How to Prepare for Wildfires
Up in Clark, you can smell the smoke at night when the wind shifts. As the Beaver Creek Wildfire approaches 10,000 acres in size, firefighters have only so far contained about 5%, and expect to continue fighting until August, likely impacting summer recreation in North Routt and potentially impacting our homes.
The idea of a mandatory evacuation might feel remote, but emergency responders have admitted the possibility that the fire could cross the divide. Having a plan for an emergency is highly beneficial, according to Jordan Mallory, a Helitack Firefighter and EMT with the National Park Service. Talking to your family and setting up a system in the case of evacuation would be worthwhile if the moment came. Plan how and where to meet, and where you would stay.
In particular, caring for animals can become tricky. Many people in North Routt are ranchers or own horses for recreational purposes. Mallory advises, “The most important thing someone could do to protect their animals is to create a defensible space for their property. Clearing big piles of brush, limbing trees, keeping vegetation manicured, and limiting debris around the home is the first step.” These are preventative measures you can take to limit the possibility of fire spreading to your property or creating problems if it did spread.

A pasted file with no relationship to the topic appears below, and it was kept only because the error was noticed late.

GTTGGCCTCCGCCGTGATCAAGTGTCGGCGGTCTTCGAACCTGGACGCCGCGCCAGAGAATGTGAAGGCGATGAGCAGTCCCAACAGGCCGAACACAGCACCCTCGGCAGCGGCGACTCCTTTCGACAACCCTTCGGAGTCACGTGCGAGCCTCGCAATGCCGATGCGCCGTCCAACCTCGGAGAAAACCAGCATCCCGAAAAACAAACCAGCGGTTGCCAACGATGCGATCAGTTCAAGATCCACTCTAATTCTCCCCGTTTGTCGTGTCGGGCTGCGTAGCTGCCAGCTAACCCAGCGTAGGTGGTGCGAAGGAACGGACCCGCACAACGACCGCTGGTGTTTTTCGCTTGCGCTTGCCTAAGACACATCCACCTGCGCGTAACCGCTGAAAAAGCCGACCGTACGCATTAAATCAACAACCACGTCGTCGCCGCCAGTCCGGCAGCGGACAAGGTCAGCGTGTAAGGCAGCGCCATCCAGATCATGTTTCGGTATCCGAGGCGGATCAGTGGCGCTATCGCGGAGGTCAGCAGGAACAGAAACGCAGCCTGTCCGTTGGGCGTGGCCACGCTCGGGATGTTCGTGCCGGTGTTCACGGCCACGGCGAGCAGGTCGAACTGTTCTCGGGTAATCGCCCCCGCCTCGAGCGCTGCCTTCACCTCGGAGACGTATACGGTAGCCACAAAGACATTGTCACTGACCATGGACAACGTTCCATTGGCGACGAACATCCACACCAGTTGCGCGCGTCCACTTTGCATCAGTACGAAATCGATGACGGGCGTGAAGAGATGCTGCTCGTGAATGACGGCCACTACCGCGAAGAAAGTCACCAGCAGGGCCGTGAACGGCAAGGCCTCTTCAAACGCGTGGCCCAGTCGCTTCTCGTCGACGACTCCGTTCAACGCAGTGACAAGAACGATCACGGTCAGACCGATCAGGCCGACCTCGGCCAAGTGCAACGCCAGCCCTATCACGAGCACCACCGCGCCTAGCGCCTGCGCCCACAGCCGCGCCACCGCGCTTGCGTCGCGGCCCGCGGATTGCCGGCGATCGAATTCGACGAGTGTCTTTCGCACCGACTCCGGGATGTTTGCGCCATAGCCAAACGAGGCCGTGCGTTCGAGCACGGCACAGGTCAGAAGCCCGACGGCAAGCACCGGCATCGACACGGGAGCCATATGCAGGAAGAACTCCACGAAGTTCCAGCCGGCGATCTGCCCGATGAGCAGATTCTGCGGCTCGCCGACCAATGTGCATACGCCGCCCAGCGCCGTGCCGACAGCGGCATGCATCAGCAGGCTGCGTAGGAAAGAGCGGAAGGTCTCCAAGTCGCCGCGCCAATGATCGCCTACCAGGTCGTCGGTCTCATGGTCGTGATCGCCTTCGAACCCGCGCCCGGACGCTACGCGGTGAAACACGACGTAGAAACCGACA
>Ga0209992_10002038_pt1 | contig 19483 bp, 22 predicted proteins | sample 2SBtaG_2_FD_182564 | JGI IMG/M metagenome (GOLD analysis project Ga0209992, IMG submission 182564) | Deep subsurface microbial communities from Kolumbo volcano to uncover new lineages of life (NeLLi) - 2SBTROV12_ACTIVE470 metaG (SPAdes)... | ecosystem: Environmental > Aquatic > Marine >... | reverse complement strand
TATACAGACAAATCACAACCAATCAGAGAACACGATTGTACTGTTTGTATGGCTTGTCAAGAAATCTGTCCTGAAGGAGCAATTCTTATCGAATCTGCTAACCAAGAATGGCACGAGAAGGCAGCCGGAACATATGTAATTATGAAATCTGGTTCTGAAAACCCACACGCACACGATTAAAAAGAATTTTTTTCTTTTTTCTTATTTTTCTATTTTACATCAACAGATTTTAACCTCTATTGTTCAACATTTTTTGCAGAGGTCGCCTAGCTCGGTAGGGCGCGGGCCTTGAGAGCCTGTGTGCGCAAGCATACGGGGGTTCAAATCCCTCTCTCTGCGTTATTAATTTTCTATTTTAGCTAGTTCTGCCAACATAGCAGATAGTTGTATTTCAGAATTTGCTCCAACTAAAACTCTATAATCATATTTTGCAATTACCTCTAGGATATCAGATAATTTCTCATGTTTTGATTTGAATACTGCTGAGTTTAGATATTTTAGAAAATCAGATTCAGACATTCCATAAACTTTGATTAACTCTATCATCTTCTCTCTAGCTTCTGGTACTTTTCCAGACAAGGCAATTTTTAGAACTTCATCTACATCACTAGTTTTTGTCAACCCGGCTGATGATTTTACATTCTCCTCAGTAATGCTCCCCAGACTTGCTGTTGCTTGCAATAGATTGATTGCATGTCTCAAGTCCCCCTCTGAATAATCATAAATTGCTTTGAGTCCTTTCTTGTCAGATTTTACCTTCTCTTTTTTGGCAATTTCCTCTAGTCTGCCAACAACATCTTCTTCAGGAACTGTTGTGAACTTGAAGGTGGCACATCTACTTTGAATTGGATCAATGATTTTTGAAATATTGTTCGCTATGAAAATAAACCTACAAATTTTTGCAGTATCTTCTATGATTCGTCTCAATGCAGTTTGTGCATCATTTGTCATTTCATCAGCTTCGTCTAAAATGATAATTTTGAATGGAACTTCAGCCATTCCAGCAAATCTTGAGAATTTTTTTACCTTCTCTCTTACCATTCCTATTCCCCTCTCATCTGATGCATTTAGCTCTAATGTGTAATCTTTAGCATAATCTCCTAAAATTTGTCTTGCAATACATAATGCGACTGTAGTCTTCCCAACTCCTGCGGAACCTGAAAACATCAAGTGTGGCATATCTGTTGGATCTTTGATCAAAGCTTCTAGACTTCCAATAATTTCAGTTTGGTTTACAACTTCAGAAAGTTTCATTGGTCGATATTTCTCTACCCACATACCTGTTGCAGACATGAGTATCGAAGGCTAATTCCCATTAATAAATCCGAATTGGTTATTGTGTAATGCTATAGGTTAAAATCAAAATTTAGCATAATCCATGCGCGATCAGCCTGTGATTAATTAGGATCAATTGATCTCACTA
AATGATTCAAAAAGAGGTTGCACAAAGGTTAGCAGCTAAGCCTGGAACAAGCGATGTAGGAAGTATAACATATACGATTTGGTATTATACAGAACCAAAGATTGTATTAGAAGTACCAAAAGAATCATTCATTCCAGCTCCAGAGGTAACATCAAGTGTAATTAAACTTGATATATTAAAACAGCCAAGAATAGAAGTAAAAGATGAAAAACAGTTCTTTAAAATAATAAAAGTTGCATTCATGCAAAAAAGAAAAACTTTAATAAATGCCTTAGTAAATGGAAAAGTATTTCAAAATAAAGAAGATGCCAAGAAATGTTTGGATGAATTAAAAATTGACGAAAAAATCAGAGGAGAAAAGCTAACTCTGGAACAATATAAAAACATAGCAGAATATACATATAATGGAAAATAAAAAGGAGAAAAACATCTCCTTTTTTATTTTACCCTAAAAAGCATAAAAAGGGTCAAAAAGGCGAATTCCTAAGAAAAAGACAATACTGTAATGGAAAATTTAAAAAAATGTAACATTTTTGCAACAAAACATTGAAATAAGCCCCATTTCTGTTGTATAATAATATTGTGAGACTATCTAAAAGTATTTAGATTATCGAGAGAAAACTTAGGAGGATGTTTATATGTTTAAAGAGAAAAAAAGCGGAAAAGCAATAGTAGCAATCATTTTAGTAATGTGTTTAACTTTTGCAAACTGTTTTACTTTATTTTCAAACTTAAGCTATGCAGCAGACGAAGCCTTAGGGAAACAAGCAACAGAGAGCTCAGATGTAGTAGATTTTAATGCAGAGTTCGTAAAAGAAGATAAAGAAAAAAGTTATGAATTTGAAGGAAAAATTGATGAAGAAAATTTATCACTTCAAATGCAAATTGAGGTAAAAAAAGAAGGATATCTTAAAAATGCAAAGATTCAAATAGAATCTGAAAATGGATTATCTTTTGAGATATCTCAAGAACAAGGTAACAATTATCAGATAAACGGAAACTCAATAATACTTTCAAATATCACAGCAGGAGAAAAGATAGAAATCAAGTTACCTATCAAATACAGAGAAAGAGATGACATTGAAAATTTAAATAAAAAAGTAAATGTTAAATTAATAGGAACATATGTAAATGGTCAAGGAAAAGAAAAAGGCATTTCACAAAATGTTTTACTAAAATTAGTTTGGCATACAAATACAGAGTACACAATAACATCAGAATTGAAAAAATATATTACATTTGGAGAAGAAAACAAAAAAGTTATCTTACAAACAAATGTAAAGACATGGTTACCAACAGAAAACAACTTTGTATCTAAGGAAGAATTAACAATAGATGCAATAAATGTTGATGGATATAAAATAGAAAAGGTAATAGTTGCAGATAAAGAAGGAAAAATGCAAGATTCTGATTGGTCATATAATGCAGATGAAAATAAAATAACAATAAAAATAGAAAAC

Keeping informed about the behavior of the fire and its direction is also important. Coordinate with family and friends to define a place to move cattle and other large animals in case of an emergency evacuation. Mallory said the the primary issue she sees with livestock owners is a lack of time to prepare when the evacuation becomes mandatory.
You can also call upon a division of volunteers from the Humane Society called CART – Community Animal Response Team – who are trained to specifically aid companion animals and livestock. Visit their website to learn more about the ways they help ranchers, farmers, and others shelter and care for animals in an emergency and reunite with rightful owners if they become displaced.
If you’re interested in becoming a CART volunteer, there are several steps outlined on their website. Even if you’re not in the line of fire this summer, you can help make a difference for those who are.
Don’t forget that in an emergency, first responders are always looking for wallets and phones as a way to identify people. Keep your ICE (In Case of Emergency) App up to date on your phone, and if you have medical directives, consider DocuBank to store your files for easy access.
With natural disasters and emergencies, we always think that prepare for the worst and hope for the best is the most useful philosophy. In the meantime, we wish you above all a safe summer!